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Assisted dying laws pose a grave risk to the vulnerable

by Joel Hodge, The Age, 7 September 2017

Joel Hodge is a senior lecturer in the School of Theology at Australian Catholic University.

In a study of states with euthanasia law, published in Current Oncology, Dr J. Pereira writes that “laws and safeguards are regularly ignored and transgressed in all the jurisdictions and that transgressions are not prosecuted. For example, about 900 people annually are administered lethal substances without having given explicit consent, and in one jurisdiction, almost 50 per cent of cases of euthanasia are not reported.”

It is easy to underestimate the vulnerability of the elderly and dying, and the delicate human dynamics involved in caring for them. Whenever we are seriously ill, we are placed in a precarious position, heavily dependent on others and confronting all manner of fears.

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The Contagion of Euthanasia and the Corruption of Compassion

by Arthur Goldberg and Shimon Cowen, The Public Discourse, 11 September 2017

Mr Goldberg is Co-Director of the American-based Jewish Institute for Global Awareness. Mr Cowen is Director of the Institute for Judaism and Civilization in Melbourne, Australia.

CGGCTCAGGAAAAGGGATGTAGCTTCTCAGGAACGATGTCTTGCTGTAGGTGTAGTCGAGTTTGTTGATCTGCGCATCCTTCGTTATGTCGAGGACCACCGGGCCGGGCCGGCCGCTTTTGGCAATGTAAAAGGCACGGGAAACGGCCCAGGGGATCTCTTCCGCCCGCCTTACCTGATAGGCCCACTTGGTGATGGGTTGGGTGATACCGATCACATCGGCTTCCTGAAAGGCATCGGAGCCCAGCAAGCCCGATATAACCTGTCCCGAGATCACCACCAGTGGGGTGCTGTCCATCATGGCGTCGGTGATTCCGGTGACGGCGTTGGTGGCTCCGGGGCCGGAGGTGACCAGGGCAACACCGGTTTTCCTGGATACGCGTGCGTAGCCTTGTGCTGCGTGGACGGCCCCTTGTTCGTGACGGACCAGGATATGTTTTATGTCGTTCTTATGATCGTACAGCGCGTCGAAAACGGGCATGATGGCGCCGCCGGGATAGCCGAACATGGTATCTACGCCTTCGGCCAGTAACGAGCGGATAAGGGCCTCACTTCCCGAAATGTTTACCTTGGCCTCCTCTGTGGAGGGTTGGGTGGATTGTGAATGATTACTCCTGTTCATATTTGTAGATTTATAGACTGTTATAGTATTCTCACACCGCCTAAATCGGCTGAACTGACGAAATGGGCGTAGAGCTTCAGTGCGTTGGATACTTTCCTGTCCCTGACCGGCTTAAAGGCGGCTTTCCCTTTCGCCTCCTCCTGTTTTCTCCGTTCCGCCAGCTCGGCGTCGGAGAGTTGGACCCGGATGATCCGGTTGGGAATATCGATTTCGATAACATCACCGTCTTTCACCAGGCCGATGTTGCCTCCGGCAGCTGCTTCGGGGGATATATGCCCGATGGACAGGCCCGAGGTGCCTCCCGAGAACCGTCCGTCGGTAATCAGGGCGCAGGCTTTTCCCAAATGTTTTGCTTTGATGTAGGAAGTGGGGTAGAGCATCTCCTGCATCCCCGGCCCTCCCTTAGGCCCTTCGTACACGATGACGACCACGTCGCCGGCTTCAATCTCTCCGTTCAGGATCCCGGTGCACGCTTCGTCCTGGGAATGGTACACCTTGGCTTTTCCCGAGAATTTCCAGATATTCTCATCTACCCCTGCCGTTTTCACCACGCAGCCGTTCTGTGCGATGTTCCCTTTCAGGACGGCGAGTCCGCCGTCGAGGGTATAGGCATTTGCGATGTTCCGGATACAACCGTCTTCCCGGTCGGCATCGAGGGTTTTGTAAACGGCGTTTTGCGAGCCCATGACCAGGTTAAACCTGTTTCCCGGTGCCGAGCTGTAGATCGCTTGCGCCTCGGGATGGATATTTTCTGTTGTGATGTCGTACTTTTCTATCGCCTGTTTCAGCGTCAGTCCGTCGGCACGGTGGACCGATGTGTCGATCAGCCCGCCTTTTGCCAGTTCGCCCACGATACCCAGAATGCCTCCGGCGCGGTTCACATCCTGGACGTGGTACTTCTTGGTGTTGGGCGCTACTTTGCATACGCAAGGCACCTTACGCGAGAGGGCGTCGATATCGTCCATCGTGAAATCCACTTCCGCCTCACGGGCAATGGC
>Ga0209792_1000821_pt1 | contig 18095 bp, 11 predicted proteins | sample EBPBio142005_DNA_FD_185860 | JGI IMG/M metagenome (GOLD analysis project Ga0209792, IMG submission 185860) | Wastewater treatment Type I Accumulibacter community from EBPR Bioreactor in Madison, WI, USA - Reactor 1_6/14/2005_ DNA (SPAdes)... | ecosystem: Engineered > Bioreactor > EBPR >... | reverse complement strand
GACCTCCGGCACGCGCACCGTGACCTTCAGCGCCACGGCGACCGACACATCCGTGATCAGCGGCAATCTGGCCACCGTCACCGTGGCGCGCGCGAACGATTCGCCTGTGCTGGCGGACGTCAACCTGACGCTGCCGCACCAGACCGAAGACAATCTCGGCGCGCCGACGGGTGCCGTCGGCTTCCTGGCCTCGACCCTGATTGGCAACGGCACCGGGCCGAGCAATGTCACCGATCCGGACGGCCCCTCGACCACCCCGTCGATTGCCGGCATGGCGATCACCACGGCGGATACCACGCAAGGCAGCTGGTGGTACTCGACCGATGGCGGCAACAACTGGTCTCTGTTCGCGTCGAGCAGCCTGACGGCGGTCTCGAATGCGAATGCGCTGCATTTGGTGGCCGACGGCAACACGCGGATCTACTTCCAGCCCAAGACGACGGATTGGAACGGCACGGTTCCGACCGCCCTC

Humans do not live in isolation. The more our culture sends messages that some lives are less valuable than others, the more some people will internalize messages to end their lives. A psychological contagion of suicide is unleashed by euthanasia and assisted suicide laws. Condoning suicide in one circumstance implicitly condones it across the board. The wrong of suicide is no longer absolute: death is made a reasonable—even the expected—response to pain, misfortune, and sadness.

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Narelle Henson: Complex matters of life and death

by Narelle Henson, Waikato Times, 15 September 2017

In fact, ACT’s David Seymour dismissed O’Connor’s claim using the example of suicidal young people, a group we are rightly fighting desperately to save in New Zealand. But in Belgium where euthanasia is legal, a suicidal young woman won the right to euthanasia. Why? Because the courts agree that death is a reasonable and good response to suffering – physical or mental.

When compassion means allowing some to choose death to relieve suffering, how can it also mean convincing others to live through it?

If we cannot answer these questions, then surely, we have to face the fact that what we are fighting with one hand, we are feeding with the other.